Apple Revolution and Evolution — Opportunities For Changing The Playing Field: Part I
As Apple recently released its Q2 earnings and surprised the Street once again despite many skeptics, I thought it’d be interesting to go back in time and review the beginnings of this now-iconic brand. While working on this piece, Tomasz Tunguz of Redpoint Ventures wrote on his page, there’s a huge “benefit of knowing and understanding [startup] history: understanding the assumptions that led to the status quo and being able to seize the opportunity when one of those assumptions no longer holds.” [August 22, 2016 blog]
Let’s take a step back in time…It’s 1976, the year marked our country’s 200th Birthday (young by country standards). Ironically, this year also marked the birth of another start-up and revolution — Apple Computer Inc.
On April 1, 1976, with the creation of the Apple I desktop computer, three guys officially went into business. Steve Jobs sold his VW Bus and Woz sold his beloved HP programmable calculator to keep the fledgling business going and to buy parts for the Apple 1. Within weeks, the third co-founder, Ron Wayne, cashed in his stake for an $800.00 buyout from his two partners (“no regrets,” Wayne says). As it turns out, it was no April Fool’s joke. Apple Computer Inc. would go on to revolutionize not only the tech industry, but also impact many other industries, and that trend continues to this day.
For further context, in the 1960s and 1970s, to run reports and capture relevant data, it meant working with huge mainframe computers. Due to their storage capabilities, processing power and sheer robustness (physically and technically), they were for the enterprise and IT departments only, frankly it was hard to imagine them going mainstream. In fact, Naveen Jain shared a quote just this week from 1977, from leading MIT computer scientist Ken Olsen “I see no reason for individuals to have computers in their homes.” It was in that window, Apple (and IBM) entered the scene and were quickly on the heels of the mainframes with more user-friendly and “portable” computer models. It made the mainframe stalwarts and its ancillary businesses very nervous in Silicon Valley. Deals were quickly made with consolidation going on by the middle of the 1980s. It was literally changing the landscape and players of Silicon Valley.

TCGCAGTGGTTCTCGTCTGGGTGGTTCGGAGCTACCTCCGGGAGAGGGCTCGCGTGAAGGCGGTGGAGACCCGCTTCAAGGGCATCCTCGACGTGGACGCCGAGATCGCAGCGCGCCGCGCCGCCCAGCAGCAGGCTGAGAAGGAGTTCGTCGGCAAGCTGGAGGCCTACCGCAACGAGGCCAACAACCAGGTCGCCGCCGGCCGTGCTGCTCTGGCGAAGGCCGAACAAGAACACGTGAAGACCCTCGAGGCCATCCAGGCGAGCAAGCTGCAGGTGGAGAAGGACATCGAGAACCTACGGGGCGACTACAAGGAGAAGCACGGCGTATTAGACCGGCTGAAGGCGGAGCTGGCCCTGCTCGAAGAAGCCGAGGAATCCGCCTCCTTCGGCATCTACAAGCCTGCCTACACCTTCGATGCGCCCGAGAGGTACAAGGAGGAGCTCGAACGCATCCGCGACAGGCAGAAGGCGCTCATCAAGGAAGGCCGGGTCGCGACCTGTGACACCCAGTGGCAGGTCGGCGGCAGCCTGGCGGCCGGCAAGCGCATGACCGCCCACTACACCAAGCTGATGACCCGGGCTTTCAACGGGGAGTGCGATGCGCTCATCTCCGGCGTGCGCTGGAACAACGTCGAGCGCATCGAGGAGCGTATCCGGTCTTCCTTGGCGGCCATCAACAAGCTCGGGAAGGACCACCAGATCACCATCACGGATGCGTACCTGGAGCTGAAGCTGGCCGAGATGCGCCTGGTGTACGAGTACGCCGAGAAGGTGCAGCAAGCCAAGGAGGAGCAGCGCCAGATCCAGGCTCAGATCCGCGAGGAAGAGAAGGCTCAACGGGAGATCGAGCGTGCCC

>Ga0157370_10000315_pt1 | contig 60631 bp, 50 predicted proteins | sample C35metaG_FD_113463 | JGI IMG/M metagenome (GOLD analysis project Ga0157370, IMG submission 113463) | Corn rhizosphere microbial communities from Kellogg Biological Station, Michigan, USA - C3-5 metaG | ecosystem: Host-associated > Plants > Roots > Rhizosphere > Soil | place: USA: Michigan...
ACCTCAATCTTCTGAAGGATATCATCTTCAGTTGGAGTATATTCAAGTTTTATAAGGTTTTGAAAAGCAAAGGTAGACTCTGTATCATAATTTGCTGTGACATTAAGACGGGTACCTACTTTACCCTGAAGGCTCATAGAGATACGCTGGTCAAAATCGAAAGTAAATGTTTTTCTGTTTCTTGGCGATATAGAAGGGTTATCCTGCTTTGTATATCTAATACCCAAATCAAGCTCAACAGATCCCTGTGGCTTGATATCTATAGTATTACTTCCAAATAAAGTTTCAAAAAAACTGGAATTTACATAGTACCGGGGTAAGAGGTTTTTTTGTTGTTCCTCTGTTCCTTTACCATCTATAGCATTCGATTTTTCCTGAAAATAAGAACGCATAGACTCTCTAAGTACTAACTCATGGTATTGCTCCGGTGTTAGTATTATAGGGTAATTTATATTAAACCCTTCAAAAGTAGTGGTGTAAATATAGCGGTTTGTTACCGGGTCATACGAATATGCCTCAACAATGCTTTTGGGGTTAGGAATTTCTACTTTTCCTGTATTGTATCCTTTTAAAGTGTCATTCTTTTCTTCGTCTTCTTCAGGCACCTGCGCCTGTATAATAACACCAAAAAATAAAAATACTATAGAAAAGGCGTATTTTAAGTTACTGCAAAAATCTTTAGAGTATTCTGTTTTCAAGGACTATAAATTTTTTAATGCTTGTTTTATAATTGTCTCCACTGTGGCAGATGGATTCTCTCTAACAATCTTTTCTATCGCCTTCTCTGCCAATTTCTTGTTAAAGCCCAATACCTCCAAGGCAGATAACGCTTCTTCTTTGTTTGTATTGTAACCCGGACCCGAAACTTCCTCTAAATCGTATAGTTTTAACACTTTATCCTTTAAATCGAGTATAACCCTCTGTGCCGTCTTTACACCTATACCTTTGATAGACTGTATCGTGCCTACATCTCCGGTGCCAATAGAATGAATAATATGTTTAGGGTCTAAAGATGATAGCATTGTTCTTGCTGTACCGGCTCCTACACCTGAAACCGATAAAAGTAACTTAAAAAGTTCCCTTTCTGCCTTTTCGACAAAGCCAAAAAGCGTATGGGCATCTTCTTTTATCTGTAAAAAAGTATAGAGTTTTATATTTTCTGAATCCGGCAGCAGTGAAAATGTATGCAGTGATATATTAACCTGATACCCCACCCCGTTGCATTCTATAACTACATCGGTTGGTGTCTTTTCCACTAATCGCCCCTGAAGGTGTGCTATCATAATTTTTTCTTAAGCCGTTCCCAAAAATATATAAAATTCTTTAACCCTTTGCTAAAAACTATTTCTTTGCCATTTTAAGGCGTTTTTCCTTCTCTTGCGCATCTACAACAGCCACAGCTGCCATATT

With the release of Apple’s Macintosh in the early 1980s, it was realized that a personal computer could do similar activities of the mainframes for far less money (shout-out to Peter Diamandis on the 6 D’s of Exponential and de-monetization, and to Google for helping prove this point further in present day). On a side note, who didn’t love the Oregon Trail for Macintosh:? I digress…
A major evolution came in 1984 with Apple’s (now infamous) Super Bowl commercial featuring this latest Mac model. The commercial (a Chiat/Day ad) was literally so talked about that the Mac was flying off the shelves. True to form, it wasn’t only the commercial’s message to prevail against “big brother” and the norm, but it was clearly Apple’s stance going forward. Not even ten years after Apple’s humble beginnings back in 1976, it was the dawn of a new era that would revolutionize the tech industry, and open up new markets in and beyond The Valley.
It is interesting to reflect back on these earlier days, as it reinforces the need to “seize [new] opportunity.” Silicon Valley has its waves of boom years, and, it has its years of doomsday predictions, which have yet to truly come to fruition, unless fewer deals and lower than massive market valuations are considered absolute doom (granted, they are by some). The players change with the technology, but the stalwarts tend to remain — as long as they are aware of trends, as well as flexible. Likewise, with technology as its mainstay, the Valley has always been resilient. Thus, and perhaps, it is resilience and absolute flexibility, while never overlooking the major tech trends that are the lessons to be learned for startups and stalwarts, alike.
Please stay tuned for this Apple retrospective and perspective to continue. In my next post, I’ll turn the page to review its more recent 20 years, including the Tim Cook era, along with the Mobile revolution, where it was again a pioneer — and it again understood “to seize the opportunity.”
Needless to say all of these innovations, and innovators paved the way for where Scrimmage is going to today, and where we want to be in the days and years ahead of us. I’ll share more on this next week, and follow us @wescrimmage on social media. Also, THANKS to those who read and share these posts! Lastly, thanks and references below for the individuals referenced as sources for some great and inspiring reading…
This is Tomasz’s blog link: http://tomtunguz.com/technology-history
Check out Peter’s books on Amazon: https://www.amazon.com/Peter-H.-Diamandis/e/B006392BR2